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Things looking up for Windies

Colin Croft

Things looking up for Windies

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One can lose a battle, or several, but still win the war.  In the recently concluded series; India v West Indies; especially Test No. 3 in Dominica, West Indies may have drawn that particular battle, but the universal acceptance is that West Indies won the entire war, even as India won the Test series 1-0.
Putting all into proper perspective, most expected that India, even with a reduced team, with bowlers Zaheer Khan and Sreesanth, and batsmen Gautam Ghambir, Yuvraj Singh, Sachin Tendulkar and Virender Sehwag, all regulars, missing for varying reasons, would have very easily throttled West Indies.
Many, maybe most of us, including me, have been very pleasantly, positively, surprised by the efforts of West Indies in this series. Had it not been for general selection errors, West Indies could, probably would, have beaten India. What an embarrassment that would have been for the No. 1 Test team.
West Indies should have won Test No. 1, in Jamaica, except that its batting failed; twice. Set 326 to win, they made 262, with all of the senior batsmen failing. If they had each made just 30 runs, in both innings, West Indies would have won that game and, perhaps the series too.
Test No. 2, even with the rain interventions, could also have been won by West Indies. In the end, again set a gettable 281 to win, that had to be viewed as leap too far, after they had been 201-5 at one stage. The bowlers did their usual splendid job. As has been most times the case, the senior batsmen failed.
Dominica’s entrance into Test cricket, Venue No. 106, was quite successful, thanks to the most determined, if not always consistent, bowling that West Indies has recently performed. By the third Test, the bowlers were nearly kaput, probably running on fumes, but still doing the business well.
India showed that they are champions by name, but not in nature; cowards, really, quite ambitionless.
They looked so bad cowering to the No. 7 rated team, by not attacking to get 86 additional runs, in 90 deliveries, to win. What about adventurous, entertaining cricket? India was quite disappointing here.
This is a team, with supposedly its best captain in years, Mahendra Singh Dhoni, one who was instrumental in making them ICC World Cup champions, and rated No. 1, suggesting that they could not score at less than one run per delivery. If they have that same approach against England, they will lose!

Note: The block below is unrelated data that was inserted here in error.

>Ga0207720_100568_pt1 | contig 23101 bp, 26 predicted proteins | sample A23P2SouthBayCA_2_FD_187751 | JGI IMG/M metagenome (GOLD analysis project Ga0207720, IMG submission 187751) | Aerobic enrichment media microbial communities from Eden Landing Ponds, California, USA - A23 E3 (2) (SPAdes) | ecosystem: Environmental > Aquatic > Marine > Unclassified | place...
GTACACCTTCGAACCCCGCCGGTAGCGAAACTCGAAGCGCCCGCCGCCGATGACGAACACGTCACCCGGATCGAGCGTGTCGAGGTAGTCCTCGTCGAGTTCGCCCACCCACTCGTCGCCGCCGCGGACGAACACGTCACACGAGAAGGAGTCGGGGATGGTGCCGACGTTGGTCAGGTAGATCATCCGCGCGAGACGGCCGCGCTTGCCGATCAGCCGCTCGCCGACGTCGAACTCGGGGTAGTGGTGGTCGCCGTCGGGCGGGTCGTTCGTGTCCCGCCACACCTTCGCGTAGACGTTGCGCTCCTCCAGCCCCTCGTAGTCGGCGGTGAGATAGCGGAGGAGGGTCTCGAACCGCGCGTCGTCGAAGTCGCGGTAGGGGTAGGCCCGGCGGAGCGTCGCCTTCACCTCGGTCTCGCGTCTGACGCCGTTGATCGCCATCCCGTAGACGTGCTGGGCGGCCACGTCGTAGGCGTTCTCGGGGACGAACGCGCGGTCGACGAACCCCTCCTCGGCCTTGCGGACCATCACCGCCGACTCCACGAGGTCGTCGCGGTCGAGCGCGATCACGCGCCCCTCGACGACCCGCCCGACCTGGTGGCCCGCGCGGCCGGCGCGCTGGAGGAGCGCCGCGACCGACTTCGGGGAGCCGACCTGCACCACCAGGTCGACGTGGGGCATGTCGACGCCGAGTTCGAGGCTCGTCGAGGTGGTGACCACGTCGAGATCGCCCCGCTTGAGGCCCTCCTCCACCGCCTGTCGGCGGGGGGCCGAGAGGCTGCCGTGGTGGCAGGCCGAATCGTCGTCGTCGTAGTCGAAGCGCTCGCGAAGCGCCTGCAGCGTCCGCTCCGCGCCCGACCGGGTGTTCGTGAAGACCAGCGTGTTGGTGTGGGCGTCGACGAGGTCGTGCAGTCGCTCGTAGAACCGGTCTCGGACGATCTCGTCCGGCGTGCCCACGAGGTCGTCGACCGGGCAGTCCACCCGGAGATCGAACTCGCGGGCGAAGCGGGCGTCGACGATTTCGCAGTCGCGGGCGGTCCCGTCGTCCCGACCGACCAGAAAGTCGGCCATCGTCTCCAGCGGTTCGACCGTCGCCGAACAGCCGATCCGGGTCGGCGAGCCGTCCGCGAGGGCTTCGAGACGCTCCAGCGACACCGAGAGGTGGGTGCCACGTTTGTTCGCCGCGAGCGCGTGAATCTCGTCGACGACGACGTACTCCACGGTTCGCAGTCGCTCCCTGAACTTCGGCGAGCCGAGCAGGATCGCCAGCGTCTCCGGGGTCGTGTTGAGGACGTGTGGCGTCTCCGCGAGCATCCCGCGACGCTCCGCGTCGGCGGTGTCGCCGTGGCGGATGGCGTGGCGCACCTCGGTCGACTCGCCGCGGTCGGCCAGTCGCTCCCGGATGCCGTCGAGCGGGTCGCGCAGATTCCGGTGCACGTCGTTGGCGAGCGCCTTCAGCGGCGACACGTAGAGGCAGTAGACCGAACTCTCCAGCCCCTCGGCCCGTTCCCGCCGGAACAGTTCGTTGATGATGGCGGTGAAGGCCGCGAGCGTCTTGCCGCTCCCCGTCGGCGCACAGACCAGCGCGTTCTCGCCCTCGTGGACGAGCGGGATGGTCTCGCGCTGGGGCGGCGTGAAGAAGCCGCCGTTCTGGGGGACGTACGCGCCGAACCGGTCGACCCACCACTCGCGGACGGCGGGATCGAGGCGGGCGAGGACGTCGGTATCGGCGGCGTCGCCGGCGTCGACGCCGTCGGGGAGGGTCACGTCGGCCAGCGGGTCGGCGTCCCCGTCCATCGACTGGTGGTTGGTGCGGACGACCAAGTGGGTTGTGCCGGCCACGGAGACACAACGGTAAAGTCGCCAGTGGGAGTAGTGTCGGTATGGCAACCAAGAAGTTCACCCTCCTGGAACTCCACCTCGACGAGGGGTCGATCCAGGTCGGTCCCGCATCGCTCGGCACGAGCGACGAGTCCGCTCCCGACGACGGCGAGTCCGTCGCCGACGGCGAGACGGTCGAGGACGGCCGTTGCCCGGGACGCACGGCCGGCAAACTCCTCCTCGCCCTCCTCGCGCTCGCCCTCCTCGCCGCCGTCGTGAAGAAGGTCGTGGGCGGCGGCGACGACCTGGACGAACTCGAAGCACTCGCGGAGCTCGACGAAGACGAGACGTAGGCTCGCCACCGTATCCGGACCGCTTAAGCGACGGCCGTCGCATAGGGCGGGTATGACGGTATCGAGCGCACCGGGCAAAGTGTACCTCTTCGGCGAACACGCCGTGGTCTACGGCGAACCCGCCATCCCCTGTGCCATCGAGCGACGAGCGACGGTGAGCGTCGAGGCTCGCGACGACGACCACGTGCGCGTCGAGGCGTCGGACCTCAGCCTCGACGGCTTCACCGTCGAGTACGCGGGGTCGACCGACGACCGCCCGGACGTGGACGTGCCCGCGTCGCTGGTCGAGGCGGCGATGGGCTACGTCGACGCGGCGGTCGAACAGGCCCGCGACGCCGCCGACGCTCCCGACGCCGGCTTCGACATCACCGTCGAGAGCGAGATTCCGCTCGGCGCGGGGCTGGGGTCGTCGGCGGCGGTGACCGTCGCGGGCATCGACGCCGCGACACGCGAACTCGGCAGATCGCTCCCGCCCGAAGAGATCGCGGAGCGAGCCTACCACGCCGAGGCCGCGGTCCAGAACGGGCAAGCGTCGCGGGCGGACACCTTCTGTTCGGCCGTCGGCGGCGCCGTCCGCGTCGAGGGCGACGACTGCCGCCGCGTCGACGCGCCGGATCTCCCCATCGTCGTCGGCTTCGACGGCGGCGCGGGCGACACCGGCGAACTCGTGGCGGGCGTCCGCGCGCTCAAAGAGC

Can you imagine one of Australia’s most attacking captains, revered Richie Benaud, brash Ian Chappell, adventurous Mark Taylor or manipulative Steve Waugh, ‘deciding on a draw’, with just another 86 runs to get in that last hour, from minimum 15 overs – 90 legal deliveries – to be bowled, even at 94-3?  
Or can you think of that most chance-taking captain of all, (Sir) Gary Sobers, Clive Lloyd, (Sir) Vivian Richards, or even Brian Lara, not taking up that offer? The answer is ‘no’.  
West Indies lost a great chance there too. They should have insisted that India play out that last hour – 15 overs – to see how things developed, just for spite, if nothing else, even though its bowlers were quite tired, even if it might not have worked out. Fortune favours the brave, even those wounded.
Darren Sammy’s captaincy was good, but sometimes naïve and restricted on many occasions, the latter developed by the teams that he was given. He gets 7.5 from 10 for his captaincy, especially his energy.
Sammy would have learnt much with this outing at the helm. His captaincy should be continued. Simply, he did a fine job with the tools that he had. Conversely, no-one else conjures up anything now.
Taking the responsibility of not having that needed fifth bowler in all Tests v India, or having the services of Ravi Rampaul unavailable for No. 3, Sammy bowled his heart out. Yet, one negative of bowling captains, similar to Courtney Walsh, is that they bowl too much. Team is exactly that; team. Use them!
What Sammy now has to do, after overcoming the jitters of his first captaincy series, is to really focus on his batting. Aggression is not always necessary when batting. Just ask Gordon Greenidge. Sometimes one has to temper that aggression with the task at hand. It is very possible for Sammy to achieve that.
Sammy’s batting team, except for few sporadic innings, especially from the younger players; Darren Bravo, Adrian Barath, old-stager Shivnarine Chanderpaul, Marlon Samuels, and latterly Carlton Baugh and Kirk Edwards, let him down badly. Youth and exuberance must be harnessed properly, creatively.
In six innings, West Indies made only two centuries, and five half centuries. That is not good enough.
Shiv Chanderpaul, in his record-breaking 133rd Test, and Kirk Edwards, in his first Test, scored the only West Indies centuries, 116 not out, and 110, in Test No. 3, both in second innings, when the team needed them most. The resilience of Chanders and enterprise of Edwards actually saved West Indies in Test No. 3!
Adrian Barath made 64, Test No. 1, 1st innings; Marlon Samuels made 78, Test No. 2, first innings; Darren Bravo made 73, Test No 2, second innings, and 50, Test No. 3, first innings and Carlton Baugh 60, Test No. 3, first innings. Those statistics are nothing to write home about, but at least there is hope there for the future.
Colin Croft is a former West Indies fast bowler who regularly comments on issues surrounding West Indies cricket.